Fresh Voices 18

Welcome to the eighteenth edition of Fresh Voices, a project from and for the League’s associate members, edited by Joan Conway (Check out her personal blog!) and Blaine Marchand. The League’s associate members are talented poets who are writing and publishing poetry on their way to becoming established professional poets in the Canadian literary community. We are excited to be taking this opportunity to showcase the work of our associate members in this series!

Fresh Voices 18 features poems by Josephine LoRe, Meg Freer, Christopher McCarthy, Gavin Barrett and Louisa Howerow.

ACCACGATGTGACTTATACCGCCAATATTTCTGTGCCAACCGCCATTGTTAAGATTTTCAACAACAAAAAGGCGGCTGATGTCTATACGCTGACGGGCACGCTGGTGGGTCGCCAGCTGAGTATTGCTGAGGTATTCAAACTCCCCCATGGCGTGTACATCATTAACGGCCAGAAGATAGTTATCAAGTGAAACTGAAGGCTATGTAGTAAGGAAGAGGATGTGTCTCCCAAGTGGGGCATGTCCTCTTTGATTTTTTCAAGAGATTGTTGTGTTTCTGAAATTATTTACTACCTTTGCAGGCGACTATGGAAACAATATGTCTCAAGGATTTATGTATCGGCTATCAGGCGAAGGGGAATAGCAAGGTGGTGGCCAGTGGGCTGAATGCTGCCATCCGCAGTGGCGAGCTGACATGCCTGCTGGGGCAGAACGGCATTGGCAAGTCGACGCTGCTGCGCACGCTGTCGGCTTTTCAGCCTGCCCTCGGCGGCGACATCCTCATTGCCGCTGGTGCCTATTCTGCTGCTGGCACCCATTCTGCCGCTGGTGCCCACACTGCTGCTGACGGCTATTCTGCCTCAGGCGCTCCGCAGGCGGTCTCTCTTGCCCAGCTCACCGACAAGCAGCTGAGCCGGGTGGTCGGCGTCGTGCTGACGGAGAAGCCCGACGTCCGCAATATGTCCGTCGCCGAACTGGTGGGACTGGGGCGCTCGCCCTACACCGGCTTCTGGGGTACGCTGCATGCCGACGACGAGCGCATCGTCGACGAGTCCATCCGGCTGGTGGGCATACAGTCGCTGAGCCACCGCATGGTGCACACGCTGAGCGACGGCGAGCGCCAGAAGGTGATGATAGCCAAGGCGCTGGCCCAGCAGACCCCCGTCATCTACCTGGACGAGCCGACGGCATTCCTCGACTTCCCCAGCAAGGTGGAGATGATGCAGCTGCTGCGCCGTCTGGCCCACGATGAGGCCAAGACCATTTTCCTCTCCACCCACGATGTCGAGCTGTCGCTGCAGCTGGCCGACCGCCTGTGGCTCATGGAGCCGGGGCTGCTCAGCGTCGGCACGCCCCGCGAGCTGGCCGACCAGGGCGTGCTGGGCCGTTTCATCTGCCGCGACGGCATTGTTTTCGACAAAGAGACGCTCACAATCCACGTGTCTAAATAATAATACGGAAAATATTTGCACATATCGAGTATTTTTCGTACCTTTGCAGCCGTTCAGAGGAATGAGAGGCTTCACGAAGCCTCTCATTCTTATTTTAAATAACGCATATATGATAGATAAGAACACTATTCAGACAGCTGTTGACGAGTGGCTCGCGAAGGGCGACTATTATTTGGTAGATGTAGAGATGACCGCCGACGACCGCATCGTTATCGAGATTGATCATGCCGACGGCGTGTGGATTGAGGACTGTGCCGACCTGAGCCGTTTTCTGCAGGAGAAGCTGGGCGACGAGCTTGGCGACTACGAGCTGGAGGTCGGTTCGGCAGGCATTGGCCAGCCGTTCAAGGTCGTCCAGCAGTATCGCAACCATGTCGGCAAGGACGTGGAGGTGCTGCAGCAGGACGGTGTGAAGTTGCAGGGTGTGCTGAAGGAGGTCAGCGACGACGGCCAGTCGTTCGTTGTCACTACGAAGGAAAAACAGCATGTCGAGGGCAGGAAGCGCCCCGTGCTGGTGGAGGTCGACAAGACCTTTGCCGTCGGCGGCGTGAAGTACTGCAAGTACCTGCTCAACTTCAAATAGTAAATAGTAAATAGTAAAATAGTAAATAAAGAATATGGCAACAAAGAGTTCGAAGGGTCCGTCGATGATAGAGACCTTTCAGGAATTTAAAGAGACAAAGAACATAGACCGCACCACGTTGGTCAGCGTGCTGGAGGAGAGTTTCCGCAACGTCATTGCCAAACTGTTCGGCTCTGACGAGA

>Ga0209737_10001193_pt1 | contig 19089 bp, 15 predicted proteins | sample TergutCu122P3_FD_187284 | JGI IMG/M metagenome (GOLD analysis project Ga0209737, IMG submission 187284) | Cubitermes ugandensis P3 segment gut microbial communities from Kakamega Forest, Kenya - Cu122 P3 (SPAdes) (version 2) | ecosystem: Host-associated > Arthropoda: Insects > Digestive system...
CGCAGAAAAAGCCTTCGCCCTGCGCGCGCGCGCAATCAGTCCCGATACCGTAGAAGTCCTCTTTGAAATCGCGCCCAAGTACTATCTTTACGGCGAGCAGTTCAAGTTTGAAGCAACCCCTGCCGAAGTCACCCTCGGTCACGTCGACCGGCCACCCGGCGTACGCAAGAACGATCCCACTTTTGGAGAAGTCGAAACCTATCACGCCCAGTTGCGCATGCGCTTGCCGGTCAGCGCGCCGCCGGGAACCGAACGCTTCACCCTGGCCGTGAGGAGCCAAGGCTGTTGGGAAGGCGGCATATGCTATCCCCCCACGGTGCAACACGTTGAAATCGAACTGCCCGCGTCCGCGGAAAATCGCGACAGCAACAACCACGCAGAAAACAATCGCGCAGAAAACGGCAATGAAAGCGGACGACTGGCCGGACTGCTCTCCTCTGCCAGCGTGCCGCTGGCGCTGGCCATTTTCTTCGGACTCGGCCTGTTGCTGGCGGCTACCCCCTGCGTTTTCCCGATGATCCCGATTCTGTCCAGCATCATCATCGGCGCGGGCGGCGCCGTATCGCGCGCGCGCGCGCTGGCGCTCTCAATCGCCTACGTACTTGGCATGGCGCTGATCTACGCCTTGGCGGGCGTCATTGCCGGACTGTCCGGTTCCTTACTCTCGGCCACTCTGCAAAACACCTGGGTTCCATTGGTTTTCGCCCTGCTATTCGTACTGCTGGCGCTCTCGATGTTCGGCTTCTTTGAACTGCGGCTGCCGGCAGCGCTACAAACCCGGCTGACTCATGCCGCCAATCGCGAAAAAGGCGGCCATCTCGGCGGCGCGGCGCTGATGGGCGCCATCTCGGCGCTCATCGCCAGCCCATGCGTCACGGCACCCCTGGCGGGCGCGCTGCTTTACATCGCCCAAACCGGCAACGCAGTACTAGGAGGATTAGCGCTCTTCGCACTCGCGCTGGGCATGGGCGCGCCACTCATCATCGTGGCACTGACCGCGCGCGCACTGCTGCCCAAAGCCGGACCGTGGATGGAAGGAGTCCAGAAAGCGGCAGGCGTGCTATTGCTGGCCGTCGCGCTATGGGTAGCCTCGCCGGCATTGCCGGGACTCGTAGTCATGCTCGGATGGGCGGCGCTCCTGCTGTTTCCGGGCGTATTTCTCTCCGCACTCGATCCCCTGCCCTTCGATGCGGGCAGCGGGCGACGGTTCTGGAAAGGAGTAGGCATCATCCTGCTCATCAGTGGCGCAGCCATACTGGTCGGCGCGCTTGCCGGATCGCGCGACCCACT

Into Panic inspired by Leonard Cohen By Josephine LoRe when I wake up into panic my heart racing my mind blank I reach for your slender collection the first book of my new testament open at random certain that you and the nameless gods of revelation will know what I crave like a cigarette I strike a match to your words inhale deep letting the burn light a path to my stone soul your voice gravelly smooth like a hand sliding between silken thighs like tulips picked too early set in a tall blue vase in a southern window warmth and water to coax them into bloom End of poem. Josephine LoRe’s words have been published in print and online in Canada, the US, England and Japan. She has an MA in Comparative Literature from l'Université de Rouen, France and has published two collections of poetry and photography. Her second collection, The Cowichan Series, was #1 on the Calgary Herald Bestseller List. Josephine often features locally and is anticipating the launch of her first short story Cornflower in November 2019. Dreaming of Tbilisi By Meg Freer late-night exploration gardens courtyards cable car wave-like iron railings swirling cobblestones statue of a couple embracing under an umbrella artists music color surreal mix of empty ruins historic buildings propped up with girders classy renovations in progress café above a former speakeasy apricots mint lemonade khachapuri mismatched furnishings uneven wood floors bowls of fresh flowers everywhere shisha hookah coffee glass goblet of the most flavorful hazelnuts something about the soil on the Black Sea’s eastern coast or a bit of magic one of many small green squares on a map silence birdsong cicadas will it still be here in the light End of poem. Meg Freer grew up in Montana and went to school in Minnesota and New Jersey, where she studied musicology and worked in scholarly book publishing. She now teaches piano, takes photos, wishes she had more time to write poetry, and enjoys the outdoors year-round in Kingston, Ontario. Her photos, poems and prose have been published in journals such as Ruminate, Vallum Contemporary Poetry, Poetry South, Eastern Iowa Review, and Rat’s Ass Review. In 2017 she attended the Summer Literary Seminars in Tbilisi, Republic of Georgia. Her poems have been shortlisted and have won awards in several contests in both the U.S. and Canada. this at the counter by Christopher McCarthy Toast pops in the toaster. Crumbs remain on the board and loneliness votes down my resolutions to make this day with its sun different from last Wednesday. I pull back the drapes and let sun shine on the tomato plant. Your cookbook left open in the kitchen needs to be re-shelved. So I put it up. Then, I sit down to this at the counter. End of poem. Christopher McCarthy lives in Yellowknife, NWT. He used to play in bands. His writing has appeared in White Wall, Half A Grapefruit Magazine, Red River Review, and Anti-Heroin Chic. In 2016, Flat Singles Press published his chapbook, Vancal. RIP Ginger Baker. Or every Indian restaurant blues By Gavin Barrett This is the place lager comes to die, or it is where the air filled with cumin-sweat sadness, red onions softening in a sauté of their own tears. The owner’s husband had a heart attack. He was answering WhatsApp messages in the toilet when Yama came for him or his wife is diabetic and she died yesterday and the restaurant is closed even though there’s a game on. The white tablecloths are stiff and crisp like a widow’s wailing cotton sari. Or they are permanently oil-sodden and limp like the bandages and bed linen of some tragedy stained with blood and turmeric. The hollow eyed maître d’ is called Gopal and the white men say I’m going to call you George. Or he is bright and chirpy and his name is Rangaswami but they call him Sammy or Barry which makes as much sense as the miracle of the naans which are light and wrought from steamclouds or how every grain of biryani rice separates itself from its neighbour. End of poem. Born in Bombay, Gavin Barrett lived in Hong Kong for several years before immigrating to Canada. Gavin’s poetry has been published in Reasons for Belonging (Viking Penguin India), an anthology of 14 Indian poets; the Pen India journal; The Folio; The Independent (Bombay); The Toronto Review of Contemporary Writing Abroad; Poiesis, the Bombay Poetry Circle journal; and he was a contributing writer to This|ability, a book on Canada’s art brut and outsider artists. He co-curates the Tartan Turban Secret Readings, a series promoting BIPOC writers. He is also a member of the Advisory Board of the Canadian Authors Association (Toronto). Understan (Mawenzi House), his first collection of poems, launches this spring. www: | tw: @ideawallah | | IG: ideawallah Why Scrabble By Louisa Howerow Because Scrabble’s square board says it is a plane figure, a stable figure Because in the board’s 15 X 15 grid no square can be truer than another Because 15 is my mother’s lucky number, and she loved numbers long before she loved letters Because she says her tongue can’t twist itself to those strange English sounds and she’s deaf to them when she needs to be Because Q and Z are worth ten points and if AA ZA QI exist then she can invent others Because to play Scrabble is to slap down tiles left-right, top-down, and laugh our fool heads off Because once she made bingo on her first turn, and we took photos to pin on her bragging wall right there with her row of winning scores Because Scrabble proved to be the canary in the coal mine Because when she begged off the second game, couldn't finish the first, we knew (end of poem). Louisa Howerow's poems have appeared in a number of Canadian anthologies, among them: Gush: Menstrual Manifestos for Our Times (Frontenac House), Another Dysfunctional Cancer Poem Anthology (Mansfield Press), Imaginarium 3 & 4: The Best of Canadian Speculative Writing (ChiZine Press), I Found It at the Movies: An Anthology of Film Poems (Guernica Editions), and An Unfinished War: war of 1812 poetry & prose (Black Moss Press).